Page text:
“Unfair Advantage” by Robert Kiyosaki

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Sumo wrestler take down

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Ah, an unfair advantage.

Isn’t this something you’d like in all aspects of your life?  I certainly would.

Unfair Advantage: The Power of Financial Education is about finding that unfair advantage in the financial sense, and earning your financial freedom, by Rich Dad’s Prophecy author Robert Kiyosaki.

This is the 3rd of his books I’ve read and reviewed on Enwealthen so far, and covers some key areas you can leverage to improve your odds of success in life.  In addition, he includes 6 chapters of bonus material in an unusual format, underscoring that this is a self-published book.

Unfair Advantages

To cut to the chase, the unfair advantages are

  • knowledge
  • taxes
  • debt
  • risk
  • compensation

The book is written in a repetitive, Q&A format with questions posited, then a short answer, then the longer explanation of the answer.  Interestingly, this is the first of his books I’ve read where he includes answers from other people – his similarly successful wife, his lawyer, his accountant, his broker, etc.  Throughout the book he repeats his usual mantra: jobs are more risky than investing, the educational system only educates children for jobs not for successreal estate is the way to achieve a positive cash flow, and the Rich Dad products can help you succeed.

The most interesting bit of information I found in this book was his description of his investments in oil as an example of how to leverage tax benefits.  He does a good job of explaining how the tax system is designed to incent investment behavior, so pay attention to what they’re incenting.

For example, by investing in oil exploration, he is guaranteed a minimum 28% ROI due to tax deductions from the government.  Some would say oil exploration is risky.  Perhaps, but his point is, a guaranteed 28% return greatly reduces the risk, so get a good tax advisor, and look at the intersection of your talents and interests with what the tax code is incenting.  There’s money to be made everywhere, you just have to have the audacity to pick it up.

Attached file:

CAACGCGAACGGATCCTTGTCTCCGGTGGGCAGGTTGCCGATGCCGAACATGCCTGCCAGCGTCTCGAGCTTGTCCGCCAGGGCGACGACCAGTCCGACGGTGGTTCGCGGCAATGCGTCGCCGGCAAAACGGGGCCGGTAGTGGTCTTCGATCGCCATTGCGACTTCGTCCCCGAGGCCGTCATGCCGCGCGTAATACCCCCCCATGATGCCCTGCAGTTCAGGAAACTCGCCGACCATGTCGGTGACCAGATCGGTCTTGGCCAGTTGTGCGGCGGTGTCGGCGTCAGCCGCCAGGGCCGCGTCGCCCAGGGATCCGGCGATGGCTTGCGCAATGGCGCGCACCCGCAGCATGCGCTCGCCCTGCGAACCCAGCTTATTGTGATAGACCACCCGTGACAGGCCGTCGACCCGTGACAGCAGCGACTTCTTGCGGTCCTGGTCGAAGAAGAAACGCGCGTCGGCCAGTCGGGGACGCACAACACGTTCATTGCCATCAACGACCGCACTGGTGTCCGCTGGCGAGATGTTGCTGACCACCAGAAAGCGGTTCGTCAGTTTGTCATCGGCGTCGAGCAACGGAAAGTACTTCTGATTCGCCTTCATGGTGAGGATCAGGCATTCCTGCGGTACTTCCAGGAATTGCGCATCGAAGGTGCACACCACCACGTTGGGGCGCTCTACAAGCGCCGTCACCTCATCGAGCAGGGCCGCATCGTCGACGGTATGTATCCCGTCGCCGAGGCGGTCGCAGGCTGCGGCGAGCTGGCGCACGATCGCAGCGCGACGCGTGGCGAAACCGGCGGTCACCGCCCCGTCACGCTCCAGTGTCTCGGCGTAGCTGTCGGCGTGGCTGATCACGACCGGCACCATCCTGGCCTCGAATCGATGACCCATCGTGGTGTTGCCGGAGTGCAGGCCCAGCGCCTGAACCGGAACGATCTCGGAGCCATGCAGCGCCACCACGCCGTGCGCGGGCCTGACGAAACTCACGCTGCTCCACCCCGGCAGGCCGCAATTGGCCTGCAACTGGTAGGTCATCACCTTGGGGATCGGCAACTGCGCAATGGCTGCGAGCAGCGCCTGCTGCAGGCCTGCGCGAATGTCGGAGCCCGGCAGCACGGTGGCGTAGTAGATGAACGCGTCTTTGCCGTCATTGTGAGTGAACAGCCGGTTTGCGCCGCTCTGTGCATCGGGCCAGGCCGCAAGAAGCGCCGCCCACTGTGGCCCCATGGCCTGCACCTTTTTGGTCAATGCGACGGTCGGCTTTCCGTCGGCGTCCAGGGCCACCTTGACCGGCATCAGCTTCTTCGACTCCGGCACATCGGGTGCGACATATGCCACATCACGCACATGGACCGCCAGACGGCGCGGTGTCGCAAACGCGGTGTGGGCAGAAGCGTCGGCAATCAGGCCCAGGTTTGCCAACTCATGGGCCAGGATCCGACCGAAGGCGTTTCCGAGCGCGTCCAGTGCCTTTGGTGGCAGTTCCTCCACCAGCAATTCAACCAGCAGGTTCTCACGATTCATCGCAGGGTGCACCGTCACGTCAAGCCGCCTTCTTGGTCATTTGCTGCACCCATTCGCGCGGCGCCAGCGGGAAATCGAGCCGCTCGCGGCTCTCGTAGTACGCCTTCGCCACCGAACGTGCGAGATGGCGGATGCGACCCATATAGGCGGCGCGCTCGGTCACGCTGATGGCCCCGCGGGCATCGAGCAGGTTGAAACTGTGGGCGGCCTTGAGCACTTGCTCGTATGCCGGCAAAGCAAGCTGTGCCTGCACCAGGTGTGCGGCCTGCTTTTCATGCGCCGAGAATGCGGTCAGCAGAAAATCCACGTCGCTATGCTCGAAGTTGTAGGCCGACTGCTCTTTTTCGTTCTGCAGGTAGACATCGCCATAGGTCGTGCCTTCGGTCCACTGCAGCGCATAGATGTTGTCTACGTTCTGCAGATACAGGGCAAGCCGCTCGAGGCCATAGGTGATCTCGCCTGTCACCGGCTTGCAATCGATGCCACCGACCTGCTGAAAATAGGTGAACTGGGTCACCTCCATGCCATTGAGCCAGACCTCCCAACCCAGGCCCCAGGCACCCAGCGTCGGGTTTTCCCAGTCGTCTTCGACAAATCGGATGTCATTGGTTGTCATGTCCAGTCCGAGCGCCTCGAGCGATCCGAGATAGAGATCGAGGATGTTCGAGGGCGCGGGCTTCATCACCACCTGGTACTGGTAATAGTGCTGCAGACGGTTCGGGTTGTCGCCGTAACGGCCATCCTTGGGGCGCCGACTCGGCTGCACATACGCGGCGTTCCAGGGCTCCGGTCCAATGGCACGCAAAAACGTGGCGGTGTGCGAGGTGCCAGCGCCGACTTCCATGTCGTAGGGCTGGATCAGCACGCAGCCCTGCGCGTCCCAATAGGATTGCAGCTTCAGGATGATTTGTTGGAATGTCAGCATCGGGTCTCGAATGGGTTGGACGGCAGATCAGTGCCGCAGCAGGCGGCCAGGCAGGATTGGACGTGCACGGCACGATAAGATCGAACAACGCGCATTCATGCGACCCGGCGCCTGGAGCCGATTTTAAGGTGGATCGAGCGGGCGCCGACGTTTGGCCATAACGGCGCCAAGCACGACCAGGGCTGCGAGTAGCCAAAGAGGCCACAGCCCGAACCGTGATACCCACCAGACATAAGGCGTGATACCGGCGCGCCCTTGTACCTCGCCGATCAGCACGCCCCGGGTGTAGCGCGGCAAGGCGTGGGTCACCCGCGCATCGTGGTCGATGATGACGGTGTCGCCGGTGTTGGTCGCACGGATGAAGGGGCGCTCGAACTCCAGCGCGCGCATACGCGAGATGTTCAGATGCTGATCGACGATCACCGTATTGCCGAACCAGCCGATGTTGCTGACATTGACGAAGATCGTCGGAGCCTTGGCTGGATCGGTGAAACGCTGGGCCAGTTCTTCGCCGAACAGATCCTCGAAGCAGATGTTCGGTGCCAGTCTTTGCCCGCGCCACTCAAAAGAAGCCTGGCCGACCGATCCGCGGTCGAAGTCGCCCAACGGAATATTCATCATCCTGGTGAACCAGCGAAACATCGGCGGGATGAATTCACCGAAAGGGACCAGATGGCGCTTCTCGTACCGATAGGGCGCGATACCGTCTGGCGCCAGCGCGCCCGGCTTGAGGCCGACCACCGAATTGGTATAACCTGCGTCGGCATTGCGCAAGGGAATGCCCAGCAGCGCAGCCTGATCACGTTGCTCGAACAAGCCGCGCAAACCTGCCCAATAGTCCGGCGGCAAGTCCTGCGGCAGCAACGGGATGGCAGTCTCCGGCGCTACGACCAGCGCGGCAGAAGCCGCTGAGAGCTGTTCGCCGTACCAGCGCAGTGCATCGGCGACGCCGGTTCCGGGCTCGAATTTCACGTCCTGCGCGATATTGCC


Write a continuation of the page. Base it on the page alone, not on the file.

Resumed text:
His final advantage is on compensation.  Interestingly, this isn’t about working for money, but the opposite – how working not for money, actually makes you more money.  A critical example here is how your reputation and history of trustworthiness and fair dealing will build the relationships that give you access to the deals that don’t get advertised.  The best deals are those you hear about from a phone call: Joe has this opportunity, are you interested?  These are the sweetheart deals that only take a few calls to close, and you definitely want to be involved in.  But you have to earn your way into them first – learn the ropes, get the experience, build your reputation, and they will find you.

In the bonus material, I found his argument for capitalism interesting.  Using classic Marxist vocabulary, he discusses the outcomes for the proletariat and bourgeoisie.  Unusual reading, but that’s one of the many things I enjoy about Robert Kiyosaki’s works – it makes you think, and not always what you thought you thought.  Again, his main point is working for a job is a recipe for disaster, our education system only trains you for a job, taxes will drain you dry if you let them, and 401(k)s are for suckers.

Much of the content and message in Unfair Advantage is similar if not the same as in Rich Dad, Poor Dad, and Increase Your Financial IQ.  For example, the Cone of Learning.  However, given that according to the cone, you only retain 10% of what you read, a lot of repetition is probably a good thing for the readers.

On the whole, it was worth the time to read.  Hopefully, I’ll retain more than 10% for the future.

You can purchase Unfair Advantage or read more reviews on Amazon.  For  more book reviews and other wealth building information as it is published, join the Enwealthen mailing list.

Have you read Unfair Advantage?  Share your biggest takeaways in the comments below.

 

Photo of sumo wrestlers in the ring courtesy of Miguel Castaneda.

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